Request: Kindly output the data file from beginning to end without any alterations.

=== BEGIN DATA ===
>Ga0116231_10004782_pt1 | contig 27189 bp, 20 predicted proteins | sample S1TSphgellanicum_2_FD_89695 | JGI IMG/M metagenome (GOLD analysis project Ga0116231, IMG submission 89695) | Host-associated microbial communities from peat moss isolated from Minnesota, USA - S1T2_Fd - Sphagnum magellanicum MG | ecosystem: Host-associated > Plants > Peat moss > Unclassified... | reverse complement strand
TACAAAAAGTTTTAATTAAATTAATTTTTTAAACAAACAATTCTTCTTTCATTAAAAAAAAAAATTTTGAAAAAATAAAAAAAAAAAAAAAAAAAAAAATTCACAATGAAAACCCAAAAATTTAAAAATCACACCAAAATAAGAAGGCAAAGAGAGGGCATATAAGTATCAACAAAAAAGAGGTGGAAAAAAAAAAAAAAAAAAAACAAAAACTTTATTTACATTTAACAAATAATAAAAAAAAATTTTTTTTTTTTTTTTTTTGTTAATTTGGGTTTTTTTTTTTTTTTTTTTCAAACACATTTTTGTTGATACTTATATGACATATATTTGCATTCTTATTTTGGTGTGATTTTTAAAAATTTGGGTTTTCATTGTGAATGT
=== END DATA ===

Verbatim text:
>Ga0116231_10004782_pt1 | contig 27189 bp, 20 predicted proteins | sample S1TSphgellanicum_2_FD_89695 | JGI IMG/M metagenome (GOLD analysis project Ga0116231, IMG submission 89695) | Host-associated microbial communities from peat moss isolated from Minnesota, USA - S1T2_Fd - Sphagnum magellanicum MG | ecosystem: Host-associated > Plants > Peat moss > Unclassified... | reverse complement strand
TACAAAAAGTTTTAATTAAATTAATTTTTTAAACAAACAATTCTTCTTTCATTAAAAAAAAAAATTTTGAAAAAATAAAAAAAAAAAAAAAAAAAAAAATTCACAATGAAAACCCAAAAATTTAAAAATCACACCAAAATAAGAAGGCAAAGAGAGGGCATATAAGTATCAACAAAAAAGAGGTGGAAAAAAAAAAAAAAAAAAAACAAAAACTTTATTTACATTTAACAAATAATAAAAAAAAATTTTTTTTTTTTTTTTTTTGTTAATTTGGGTTTTTTTTTTTTTTTTTTTCAAACACATTTTTGTTGATACTTATATGACATATATTTGCATTCTTATTTTGGTGTGATTTTTAAAAATTTGGGTTTTCATTGTGAATGT